What book of short stories have you read recently?

Sing, Unburied, Sing, by Jessmyn Ward


Ward’s widely praised second novel takes the reader into the lives of a black family in Mississippi. It starts with Jojo’s grandfather inviting the boy to help kill a goat as part of celebrating Jojo’s thirteenth birthday. The horror of seeing the slaughter—vividly described—makes the boy throw up.

Jojo and his baby sister Kayla are being raised by their grandparents—though their grandmother is bedridden with cancer at this time—because their father Michael is in prison for drugs and their mother Leonie is not interested in caring for them. Between work, hanging out with her white friend (a co-worker named Misty) and her own drug use, Leonie has many reasons to be absent physically and emotionally. Moreover, as we learn later, she is still passionately in love with Michael to the exclusion of all else.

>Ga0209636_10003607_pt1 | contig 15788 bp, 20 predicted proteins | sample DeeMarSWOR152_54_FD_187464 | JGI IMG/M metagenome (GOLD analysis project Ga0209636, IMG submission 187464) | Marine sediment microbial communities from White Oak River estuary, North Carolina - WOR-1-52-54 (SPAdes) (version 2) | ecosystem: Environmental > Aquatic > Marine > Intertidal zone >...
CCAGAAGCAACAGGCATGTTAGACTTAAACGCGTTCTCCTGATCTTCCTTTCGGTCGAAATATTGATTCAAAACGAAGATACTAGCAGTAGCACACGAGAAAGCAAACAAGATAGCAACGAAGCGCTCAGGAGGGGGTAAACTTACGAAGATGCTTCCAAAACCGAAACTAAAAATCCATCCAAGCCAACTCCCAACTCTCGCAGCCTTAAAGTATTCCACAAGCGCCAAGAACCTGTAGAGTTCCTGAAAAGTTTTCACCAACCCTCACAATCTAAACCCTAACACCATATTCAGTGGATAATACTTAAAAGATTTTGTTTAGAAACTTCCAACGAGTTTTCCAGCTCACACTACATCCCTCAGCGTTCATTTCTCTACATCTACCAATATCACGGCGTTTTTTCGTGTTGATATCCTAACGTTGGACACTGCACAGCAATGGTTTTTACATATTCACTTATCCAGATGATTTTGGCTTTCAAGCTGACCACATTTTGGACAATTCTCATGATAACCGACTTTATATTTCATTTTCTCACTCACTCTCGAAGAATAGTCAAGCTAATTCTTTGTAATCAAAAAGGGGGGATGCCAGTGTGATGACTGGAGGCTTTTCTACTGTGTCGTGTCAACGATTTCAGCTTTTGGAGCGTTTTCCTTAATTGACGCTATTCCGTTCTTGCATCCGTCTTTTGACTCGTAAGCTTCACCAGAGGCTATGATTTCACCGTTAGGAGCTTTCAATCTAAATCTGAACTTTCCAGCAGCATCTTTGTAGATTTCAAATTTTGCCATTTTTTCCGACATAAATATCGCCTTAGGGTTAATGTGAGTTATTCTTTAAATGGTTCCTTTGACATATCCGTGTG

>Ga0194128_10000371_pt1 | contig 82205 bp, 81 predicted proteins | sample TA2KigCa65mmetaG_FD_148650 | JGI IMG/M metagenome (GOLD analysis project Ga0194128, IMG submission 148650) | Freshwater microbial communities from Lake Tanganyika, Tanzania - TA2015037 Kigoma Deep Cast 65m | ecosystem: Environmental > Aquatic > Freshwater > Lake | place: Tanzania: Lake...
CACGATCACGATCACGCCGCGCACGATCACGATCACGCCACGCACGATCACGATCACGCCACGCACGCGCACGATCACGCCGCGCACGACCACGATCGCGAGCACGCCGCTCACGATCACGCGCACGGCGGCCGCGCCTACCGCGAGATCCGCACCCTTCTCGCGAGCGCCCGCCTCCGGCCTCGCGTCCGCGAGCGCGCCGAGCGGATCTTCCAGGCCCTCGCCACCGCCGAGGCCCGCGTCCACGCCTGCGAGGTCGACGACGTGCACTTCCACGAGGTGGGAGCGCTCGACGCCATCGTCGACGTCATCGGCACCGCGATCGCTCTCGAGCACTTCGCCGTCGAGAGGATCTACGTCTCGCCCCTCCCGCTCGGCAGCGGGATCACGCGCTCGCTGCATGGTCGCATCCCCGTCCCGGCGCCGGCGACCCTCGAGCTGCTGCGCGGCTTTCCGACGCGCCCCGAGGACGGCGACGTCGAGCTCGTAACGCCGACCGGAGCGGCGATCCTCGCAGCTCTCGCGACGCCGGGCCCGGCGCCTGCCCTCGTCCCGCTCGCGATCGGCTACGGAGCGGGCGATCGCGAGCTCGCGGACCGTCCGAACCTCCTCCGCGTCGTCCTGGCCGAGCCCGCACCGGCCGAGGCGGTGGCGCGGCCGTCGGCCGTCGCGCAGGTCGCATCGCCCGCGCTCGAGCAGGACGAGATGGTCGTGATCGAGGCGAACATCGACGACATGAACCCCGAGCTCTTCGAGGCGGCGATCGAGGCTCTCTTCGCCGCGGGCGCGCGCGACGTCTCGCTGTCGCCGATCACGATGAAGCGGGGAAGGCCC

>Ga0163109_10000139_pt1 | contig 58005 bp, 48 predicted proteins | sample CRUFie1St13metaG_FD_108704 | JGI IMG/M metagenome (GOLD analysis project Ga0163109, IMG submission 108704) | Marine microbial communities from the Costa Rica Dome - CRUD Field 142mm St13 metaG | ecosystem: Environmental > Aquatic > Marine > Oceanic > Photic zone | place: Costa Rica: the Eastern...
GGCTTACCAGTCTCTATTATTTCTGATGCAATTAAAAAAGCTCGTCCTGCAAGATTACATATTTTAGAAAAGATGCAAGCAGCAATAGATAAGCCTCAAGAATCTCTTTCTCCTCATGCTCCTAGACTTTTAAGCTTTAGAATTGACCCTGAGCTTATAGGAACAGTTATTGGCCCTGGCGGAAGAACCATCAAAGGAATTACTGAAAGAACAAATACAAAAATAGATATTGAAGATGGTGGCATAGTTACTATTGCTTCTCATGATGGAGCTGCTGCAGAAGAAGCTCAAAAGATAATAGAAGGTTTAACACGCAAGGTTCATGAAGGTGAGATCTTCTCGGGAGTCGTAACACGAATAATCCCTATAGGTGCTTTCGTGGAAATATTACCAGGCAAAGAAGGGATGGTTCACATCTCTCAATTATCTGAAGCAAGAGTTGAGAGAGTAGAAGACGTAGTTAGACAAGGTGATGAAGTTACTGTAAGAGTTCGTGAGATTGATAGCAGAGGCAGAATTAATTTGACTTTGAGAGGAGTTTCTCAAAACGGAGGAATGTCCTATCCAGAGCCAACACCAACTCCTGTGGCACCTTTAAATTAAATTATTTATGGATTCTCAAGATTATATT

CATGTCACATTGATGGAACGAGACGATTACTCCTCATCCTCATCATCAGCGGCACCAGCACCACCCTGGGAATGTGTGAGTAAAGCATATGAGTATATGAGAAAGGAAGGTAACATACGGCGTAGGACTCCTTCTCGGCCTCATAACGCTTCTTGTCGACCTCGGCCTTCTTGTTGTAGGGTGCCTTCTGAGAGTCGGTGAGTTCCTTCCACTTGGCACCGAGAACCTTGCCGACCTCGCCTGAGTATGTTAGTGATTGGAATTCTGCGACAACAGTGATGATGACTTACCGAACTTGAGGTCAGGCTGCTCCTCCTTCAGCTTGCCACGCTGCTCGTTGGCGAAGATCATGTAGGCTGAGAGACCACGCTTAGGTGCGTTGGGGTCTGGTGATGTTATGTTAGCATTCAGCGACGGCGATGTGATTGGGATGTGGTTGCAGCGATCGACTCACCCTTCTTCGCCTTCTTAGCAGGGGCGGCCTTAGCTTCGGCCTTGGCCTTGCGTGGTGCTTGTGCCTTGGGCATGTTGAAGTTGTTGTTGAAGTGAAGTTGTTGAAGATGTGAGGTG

Leonie, who alternates narrating chapters with Jojo, gets a call that Michael is being released and decides to pick him up from Parchman, taking the children and Misty, whose black boyfriend is also imprisoned there. The road trip is a series of escalating disasters, with Jojo trying desperately to care for Kayla while Leonie and Misty ignore her or complain about her.

Jojo thinks about his grandfather’s often-told story of his own time at Parchman where he tried to care for a twelve-year-old boy, Richie, who had been sent there for stealing food for his nine siblings. When they arrive at Parchman, Jojo can actually see and talk with Richie’s unquiet ghost; Jojo’s blood family all have certain powers or ties to the spirit world. Richie returns in the car with them because he is desperate to confront Jojo’s grandfather. Several short chapters are narrated by Richie.